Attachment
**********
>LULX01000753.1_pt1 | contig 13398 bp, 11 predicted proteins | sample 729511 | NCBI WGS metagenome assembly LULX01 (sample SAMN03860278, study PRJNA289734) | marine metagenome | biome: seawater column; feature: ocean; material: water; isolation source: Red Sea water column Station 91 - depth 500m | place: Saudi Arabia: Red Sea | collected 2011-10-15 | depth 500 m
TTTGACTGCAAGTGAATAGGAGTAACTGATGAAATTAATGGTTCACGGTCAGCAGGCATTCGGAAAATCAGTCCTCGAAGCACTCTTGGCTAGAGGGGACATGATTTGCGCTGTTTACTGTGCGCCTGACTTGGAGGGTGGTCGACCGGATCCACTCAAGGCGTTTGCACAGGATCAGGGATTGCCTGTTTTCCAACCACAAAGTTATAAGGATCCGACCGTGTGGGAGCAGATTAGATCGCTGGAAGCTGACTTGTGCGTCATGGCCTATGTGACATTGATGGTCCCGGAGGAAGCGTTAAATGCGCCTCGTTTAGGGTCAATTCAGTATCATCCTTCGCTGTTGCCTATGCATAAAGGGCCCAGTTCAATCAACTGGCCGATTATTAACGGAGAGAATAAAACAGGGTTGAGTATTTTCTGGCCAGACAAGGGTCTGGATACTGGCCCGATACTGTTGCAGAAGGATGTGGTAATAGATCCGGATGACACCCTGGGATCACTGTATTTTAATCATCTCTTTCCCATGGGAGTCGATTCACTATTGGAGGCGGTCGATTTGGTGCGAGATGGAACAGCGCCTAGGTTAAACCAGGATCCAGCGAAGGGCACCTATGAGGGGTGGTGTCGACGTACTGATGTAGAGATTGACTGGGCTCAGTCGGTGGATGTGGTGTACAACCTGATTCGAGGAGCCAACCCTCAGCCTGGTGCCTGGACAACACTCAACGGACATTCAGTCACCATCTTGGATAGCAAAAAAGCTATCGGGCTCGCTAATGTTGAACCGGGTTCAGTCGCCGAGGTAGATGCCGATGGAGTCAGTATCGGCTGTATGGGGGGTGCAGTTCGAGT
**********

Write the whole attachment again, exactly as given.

>LULX01000753.1_pt1 | contig 13398 bp, 11 predicted proteins | sample 729511 | NCBI WGS metagenome assembly LULX01 (sample SAMN03860278, study PRJNA289734) | marine metagenome | biome: seawater column; feature: ocean; material: water; isolation source: Red Sea water column Station 91 - depth 500m | place: Saudi Arabia: Red Sea | collected 2011-10-15 | depth 500 m
TTTGACTGCAAGTGAATAGGAGTAACTGATGAAATTAATGGTTCACGGTCAGCAGGCATTCGGAAAATCAGTCCTCGAAGCACTCTTGGCTAGAGGGGACATGATTTGCGCTGTTTACTGTGCGCCTGACTTGGAGGGTGGTCGACCGGATCCACTCAAGGCGTTTGCACAGGATCAGGGATTGCCTGTTTTCCAACCACAAAGTTATAAGGATCCGACCGTGTGGGAGCAGATTAGATCGCTGGAAGCTGACTTGTGCGTCATGGCCTATGTGACATTGATGGTCCCGGAGGAAGCGTTAAATGCGCCTCGTTTAGGGTCAATTCAGTATCATCCTTCGCTGTTGCCTATGCATAAAGGGCCCAGTTCAATCAACTGGCCGATTATTAACGGAGAGAATAAAACAGGGTTGAGTATTTTCTGGCCAGACAAGGGTCTGGATACTGGCCCGATACTGTTGCAGAAGGATGTGGTAATAGATCCGGATGACACCCTGGGATCACTGTATTTTAATCATCTCTTTCCCATGGGAGTCGATTCACTATTGGAGGCGGTCGATTTGGTGCGAGATGGAACAGCGCCTAGGTTAAACCAGGATCCAGCGAAGGGCACCTATGAGGGGTGGTGTCGACGTACTGATGTAGAGATTGACTGGGCTCAGTCGGTGGATGTGGTGTACAACCTGATTCGAGGAGCCAACCCTCAGCCTGGTGCCTGGACAACACTCAACGGACATTCAGTCACCATCTTGGATAGCAAAAAAGCTATCGGGCTCGCTAATGTTGAACCGGGTTCAGTCGCCGAGGTAGATGCCGATGGAGTCAGTATCGGCTGTATGGGGGGTGCAGTTCGAGT